Paracetamol in smaller packs for safety

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Tighter controls on paracetamol, one of the most popular painkilling drugs in the world, are likely following the launch of a consultation document yesterday on the use of analgesics by the Department of Health.

The availability of smaller packs of paracetamol - six or 12 tablets only - from outlets other than pharmacies, is the predicted outcome of the consultation with drug companies, following a vigorous campaign by some doctors and consumer groups.

Paracetamol, although safe when used at the recommended dose, is responsible for 150 deaths and 30,000 hospital admissions annually following overdose. As few as 20 tablets can cause life-threatening liver disease. Many of those taking it are young and making a cry for help rather than a serious suicide attempt.

In October, Professor Sir David Carter, director of the Liver Transplant Centre at Edinburgh Royal Infirmary, and the new Scottish Medical Officer, called for an outright ban on the drug. He said paracetamol was the commonest cause of acute liver failure and responsible for one in 10 of the transplants he carried out.

Gerald Malone, junior health minister, admitted yesterday that "with paracetamol the symptoms of overdose might not be readily apparent. This creates a risk that people might delay seeking medical help. The way forward is to ensure that full and accurate information reaches consumers ... in a pack whose size meets their needs without leaving large numbers in the bathroom cabinet."

The National Pharmaceutical Association, which represents 10,000 community pharmacists, has welcomed the move. Pharmacists have long-opposed the ready availability of paracetamol from non-pharmacy outlets such as convenience stores, grocer shops and garages.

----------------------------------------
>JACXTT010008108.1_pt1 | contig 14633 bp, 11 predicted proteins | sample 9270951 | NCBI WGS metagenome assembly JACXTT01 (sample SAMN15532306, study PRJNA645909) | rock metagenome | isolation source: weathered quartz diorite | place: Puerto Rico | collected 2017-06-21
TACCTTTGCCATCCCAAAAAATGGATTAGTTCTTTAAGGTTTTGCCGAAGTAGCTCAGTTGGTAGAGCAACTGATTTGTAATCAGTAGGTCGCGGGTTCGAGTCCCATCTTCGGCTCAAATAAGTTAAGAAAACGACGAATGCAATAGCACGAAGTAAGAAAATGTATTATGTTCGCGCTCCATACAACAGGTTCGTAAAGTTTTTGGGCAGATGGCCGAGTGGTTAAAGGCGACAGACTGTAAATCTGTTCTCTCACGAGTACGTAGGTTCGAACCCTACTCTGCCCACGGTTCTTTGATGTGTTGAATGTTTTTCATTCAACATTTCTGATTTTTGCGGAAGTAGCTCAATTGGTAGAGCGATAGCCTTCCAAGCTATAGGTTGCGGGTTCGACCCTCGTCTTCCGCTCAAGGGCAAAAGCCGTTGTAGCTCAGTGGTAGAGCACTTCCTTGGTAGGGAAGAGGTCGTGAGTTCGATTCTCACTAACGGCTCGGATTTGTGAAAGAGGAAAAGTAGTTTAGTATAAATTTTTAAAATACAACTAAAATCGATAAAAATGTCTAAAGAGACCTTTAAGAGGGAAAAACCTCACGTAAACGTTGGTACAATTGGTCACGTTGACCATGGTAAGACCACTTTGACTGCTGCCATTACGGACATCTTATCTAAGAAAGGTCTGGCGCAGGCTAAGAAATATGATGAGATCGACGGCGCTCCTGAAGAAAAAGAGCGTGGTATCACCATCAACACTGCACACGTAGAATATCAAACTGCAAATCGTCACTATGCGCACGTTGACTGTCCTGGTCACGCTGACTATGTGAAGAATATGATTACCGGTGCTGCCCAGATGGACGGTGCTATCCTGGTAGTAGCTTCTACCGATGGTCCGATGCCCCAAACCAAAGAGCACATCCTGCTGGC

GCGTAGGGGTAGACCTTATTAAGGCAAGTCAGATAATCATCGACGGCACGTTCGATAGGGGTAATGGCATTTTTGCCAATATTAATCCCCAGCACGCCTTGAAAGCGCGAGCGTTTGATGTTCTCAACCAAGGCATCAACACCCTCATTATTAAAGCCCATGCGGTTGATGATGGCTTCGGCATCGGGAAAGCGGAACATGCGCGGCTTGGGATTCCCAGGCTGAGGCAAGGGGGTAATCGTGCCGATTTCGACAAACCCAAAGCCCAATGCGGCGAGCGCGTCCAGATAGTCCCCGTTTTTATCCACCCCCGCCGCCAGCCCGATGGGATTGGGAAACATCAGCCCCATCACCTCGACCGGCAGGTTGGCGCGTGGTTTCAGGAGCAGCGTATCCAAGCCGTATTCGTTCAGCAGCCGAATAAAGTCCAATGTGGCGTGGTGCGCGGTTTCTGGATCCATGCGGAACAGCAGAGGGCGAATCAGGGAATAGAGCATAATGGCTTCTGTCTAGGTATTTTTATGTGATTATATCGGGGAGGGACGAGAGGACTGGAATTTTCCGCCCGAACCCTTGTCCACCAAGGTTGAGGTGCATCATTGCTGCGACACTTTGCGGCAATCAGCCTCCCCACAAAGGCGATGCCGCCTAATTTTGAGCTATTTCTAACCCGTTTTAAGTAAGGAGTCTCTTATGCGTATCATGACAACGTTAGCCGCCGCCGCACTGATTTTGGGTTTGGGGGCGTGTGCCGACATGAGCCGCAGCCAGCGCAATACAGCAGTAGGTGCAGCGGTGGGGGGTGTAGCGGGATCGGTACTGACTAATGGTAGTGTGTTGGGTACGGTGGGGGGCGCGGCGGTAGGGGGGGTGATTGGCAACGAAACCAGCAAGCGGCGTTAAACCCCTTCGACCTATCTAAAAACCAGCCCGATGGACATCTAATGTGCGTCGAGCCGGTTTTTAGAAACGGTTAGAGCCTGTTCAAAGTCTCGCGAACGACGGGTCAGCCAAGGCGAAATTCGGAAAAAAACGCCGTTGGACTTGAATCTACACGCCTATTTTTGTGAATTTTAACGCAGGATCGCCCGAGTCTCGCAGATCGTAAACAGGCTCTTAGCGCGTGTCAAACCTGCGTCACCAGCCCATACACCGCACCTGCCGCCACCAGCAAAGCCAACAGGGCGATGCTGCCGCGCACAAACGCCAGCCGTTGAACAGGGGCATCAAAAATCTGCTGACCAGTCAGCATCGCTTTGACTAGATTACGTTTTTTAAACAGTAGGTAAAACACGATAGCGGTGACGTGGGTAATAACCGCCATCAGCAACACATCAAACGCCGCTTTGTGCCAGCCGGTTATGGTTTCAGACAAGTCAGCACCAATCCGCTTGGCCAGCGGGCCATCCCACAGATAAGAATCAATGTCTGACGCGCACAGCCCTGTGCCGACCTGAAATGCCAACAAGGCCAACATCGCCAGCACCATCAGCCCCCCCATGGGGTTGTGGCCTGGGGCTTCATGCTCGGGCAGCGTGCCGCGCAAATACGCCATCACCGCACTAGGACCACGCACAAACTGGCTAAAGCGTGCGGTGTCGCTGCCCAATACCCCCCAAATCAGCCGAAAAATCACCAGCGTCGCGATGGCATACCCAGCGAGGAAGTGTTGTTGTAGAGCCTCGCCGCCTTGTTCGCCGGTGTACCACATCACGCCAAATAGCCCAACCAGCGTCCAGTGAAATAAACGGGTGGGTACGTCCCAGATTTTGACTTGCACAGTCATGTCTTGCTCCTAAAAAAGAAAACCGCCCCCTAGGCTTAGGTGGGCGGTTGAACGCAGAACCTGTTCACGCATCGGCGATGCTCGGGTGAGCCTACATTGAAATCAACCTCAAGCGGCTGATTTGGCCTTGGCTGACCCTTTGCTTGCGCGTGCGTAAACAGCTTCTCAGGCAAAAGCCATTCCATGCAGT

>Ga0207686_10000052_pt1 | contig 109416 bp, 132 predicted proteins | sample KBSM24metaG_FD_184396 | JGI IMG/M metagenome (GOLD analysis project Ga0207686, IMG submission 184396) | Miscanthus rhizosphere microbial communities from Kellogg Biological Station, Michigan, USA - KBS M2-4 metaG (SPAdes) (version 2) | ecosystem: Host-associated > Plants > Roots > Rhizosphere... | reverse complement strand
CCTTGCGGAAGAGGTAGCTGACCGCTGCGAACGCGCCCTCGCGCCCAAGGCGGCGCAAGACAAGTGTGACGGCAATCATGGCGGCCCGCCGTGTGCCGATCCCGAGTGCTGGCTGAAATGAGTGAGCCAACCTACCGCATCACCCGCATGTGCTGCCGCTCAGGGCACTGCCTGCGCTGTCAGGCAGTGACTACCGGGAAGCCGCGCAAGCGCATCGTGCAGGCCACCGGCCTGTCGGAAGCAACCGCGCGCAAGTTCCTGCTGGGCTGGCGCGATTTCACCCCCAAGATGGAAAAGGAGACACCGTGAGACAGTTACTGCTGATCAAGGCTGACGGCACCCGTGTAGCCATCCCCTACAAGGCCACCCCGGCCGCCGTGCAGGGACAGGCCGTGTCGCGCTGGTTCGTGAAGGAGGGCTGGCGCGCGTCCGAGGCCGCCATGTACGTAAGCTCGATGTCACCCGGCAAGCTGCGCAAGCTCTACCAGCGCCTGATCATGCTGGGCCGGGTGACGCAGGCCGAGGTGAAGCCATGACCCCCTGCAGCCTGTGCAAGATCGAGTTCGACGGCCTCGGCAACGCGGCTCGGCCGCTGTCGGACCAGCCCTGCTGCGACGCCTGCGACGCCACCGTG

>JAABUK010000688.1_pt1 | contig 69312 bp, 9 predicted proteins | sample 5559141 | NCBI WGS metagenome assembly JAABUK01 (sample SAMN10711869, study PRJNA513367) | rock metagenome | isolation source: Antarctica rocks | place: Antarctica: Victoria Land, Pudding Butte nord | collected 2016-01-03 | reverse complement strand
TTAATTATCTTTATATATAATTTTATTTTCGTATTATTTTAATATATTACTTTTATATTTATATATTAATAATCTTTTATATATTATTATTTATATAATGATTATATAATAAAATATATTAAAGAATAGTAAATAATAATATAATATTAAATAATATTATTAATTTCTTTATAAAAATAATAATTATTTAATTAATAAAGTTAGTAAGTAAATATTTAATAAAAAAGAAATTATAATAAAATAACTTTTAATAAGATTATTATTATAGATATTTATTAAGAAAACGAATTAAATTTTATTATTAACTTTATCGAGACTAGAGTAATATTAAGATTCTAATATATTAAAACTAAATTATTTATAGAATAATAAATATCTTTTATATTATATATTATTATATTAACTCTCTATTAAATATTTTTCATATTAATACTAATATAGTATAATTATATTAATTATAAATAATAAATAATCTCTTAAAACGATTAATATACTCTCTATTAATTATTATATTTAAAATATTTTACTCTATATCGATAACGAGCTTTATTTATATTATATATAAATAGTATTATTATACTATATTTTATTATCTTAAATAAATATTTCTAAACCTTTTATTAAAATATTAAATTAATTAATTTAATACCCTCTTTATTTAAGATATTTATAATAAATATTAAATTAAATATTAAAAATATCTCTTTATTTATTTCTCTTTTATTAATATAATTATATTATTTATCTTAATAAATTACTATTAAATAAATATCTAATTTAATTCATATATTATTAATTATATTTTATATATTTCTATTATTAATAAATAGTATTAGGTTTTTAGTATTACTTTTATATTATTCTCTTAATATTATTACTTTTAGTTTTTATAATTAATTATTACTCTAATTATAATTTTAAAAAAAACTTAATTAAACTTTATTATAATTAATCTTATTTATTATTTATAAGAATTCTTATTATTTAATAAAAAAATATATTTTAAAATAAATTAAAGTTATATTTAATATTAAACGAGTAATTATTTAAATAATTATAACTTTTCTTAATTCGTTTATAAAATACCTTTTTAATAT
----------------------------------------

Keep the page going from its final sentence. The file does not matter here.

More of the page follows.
Paul Flynn, the Labour MP who has been campaigning for tighter restrictions on the drug, said that paracetamol killed twice as many people as heroin.

"One health minister told me that annual deaths had gone down from 65 to 48. Later he confessed that the true figures were 568 to 453. The Government has wilfully neglected the dangers," he said.

David Dickinson, editor of the Consumers' Association magazine Health Which? said: "We're delighted that the dangers of paracetamol overdose are to be acted on....the plain fact is that paracetamol is named as the cause of more deaths than almost any other drug - 220 people a year in England and Wales alone."

The Paracetamol Information Centre, which represents 10 of the largest manufacturers of the drug, said its member companies were concerned about the continuing use of paracetamol in deliberate self-poisoning and suicide. A spokesman added: "It is most important to note that paracetamol has a remarkable safety record in normal use and that the 30 million customers who use paracetamol products according to the directions on the pack need have no fears of overdosing."